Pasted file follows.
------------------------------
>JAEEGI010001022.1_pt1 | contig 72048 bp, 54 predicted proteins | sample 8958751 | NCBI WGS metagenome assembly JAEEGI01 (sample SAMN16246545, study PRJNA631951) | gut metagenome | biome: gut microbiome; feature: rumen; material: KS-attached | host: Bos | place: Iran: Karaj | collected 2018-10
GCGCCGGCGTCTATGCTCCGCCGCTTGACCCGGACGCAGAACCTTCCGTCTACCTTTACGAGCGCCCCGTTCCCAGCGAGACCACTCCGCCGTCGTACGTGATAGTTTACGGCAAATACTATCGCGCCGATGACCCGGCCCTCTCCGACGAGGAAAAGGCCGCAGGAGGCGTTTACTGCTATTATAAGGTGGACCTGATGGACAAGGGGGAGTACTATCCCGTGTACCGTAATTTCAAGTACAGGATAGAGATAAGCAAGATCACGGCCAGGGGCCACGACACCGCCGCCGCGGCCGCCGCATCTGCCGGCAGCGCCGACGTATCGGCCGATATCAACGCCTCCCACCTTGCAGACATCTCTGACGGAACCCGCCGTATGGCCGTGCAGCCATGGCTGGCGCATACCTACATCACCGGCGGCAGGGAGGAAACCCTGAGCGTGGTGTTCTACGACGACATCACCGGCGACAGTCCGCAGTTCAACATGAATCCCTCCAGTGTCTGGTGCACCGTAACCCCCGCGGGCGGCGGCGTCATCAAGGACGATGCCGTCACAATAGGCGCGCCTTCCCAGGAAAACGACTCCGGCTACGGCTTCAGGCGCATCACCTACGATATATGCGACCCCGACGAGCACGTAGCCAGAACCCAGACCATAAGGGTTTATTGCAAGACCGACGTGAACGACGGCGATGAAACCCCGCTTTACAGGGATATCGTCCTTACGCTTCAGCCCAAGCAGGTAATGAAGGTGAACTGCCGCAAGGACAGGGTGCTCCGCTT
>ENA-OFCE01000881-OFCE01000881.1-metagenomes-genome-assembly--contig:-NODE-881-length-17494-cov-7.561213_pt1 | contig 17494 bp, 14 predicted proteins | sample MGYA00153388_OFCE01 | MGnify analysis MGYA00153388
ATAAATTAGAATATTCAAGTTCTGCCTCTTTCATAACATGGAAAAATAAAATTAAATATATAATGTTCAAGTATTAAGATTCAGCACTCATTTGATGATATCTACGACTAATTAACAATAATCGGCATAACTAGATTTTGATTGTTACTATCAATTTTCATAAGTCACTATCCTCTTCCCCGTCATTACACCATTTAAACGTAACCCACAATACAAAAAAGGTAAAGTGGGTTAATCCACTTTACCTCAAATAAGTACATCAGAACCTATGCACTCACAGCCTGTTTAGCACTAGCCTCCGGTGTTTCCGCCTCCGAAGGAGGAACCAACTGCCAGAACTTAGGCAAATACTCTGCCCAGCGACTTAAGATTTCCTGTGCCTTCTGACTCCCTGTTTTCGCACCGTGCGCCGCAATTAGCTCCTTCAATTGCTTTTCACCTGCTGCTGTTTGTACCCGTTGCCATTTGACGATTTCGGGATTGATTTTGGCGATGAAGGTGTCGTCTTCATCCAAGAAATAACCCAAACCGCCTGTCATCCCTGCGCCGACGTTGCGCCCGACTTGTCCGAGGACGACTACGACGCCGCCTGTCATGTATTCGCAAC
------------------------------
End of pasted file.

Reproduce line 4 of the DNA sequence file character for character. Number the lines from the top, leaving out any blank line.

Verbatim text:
ATAAATTAGAATATTCAAGTTCTGCCTCTTTCATAACATGGAAAAATAAAATTAAATATATAATGTTCAAGTATTAAGATTCAGCACTCATTTGATGATATCTACGACTAATTAACAATAATCGGCATAACTAGATTTTGATTGTTACTATCAATTTTCATAAGTCACTATCCTCTTCCCCGTCATTACACCATTTAAACGTAACCCACAATACAAAAAAGGTAAAGTGGGTTAATCCACTTTACCTCAAATAAGTACATCAGAACCTATGCACTCACAGCCTGTTTAGCACTAGCCTCCGGTGTTTCCGCCTCCGAAGGAGGAACCAACTGCCAGAACTTAGGCAAATACTCTGCCCAGCGACTTAAGATTTCCTGTGCCTTCTGACTCCCTGTTTTCGCACCGTGCGCCGCAATTAGCTCCTTCAATTGCTTTTCACCTGCTGCTGTTTGTACCCGTTGCCATTTGACGATTTCGGGATTGATTTTGGCGATGAAGGTGTCGTCTTCATCCAAGAAATAACCCAAACCGCCTGTCATCCCTGCGCCGACGTTGCGCCCGACTTGTCCGAGGACGACTACGACGCCGCCTGTCATGTATTCGCAAC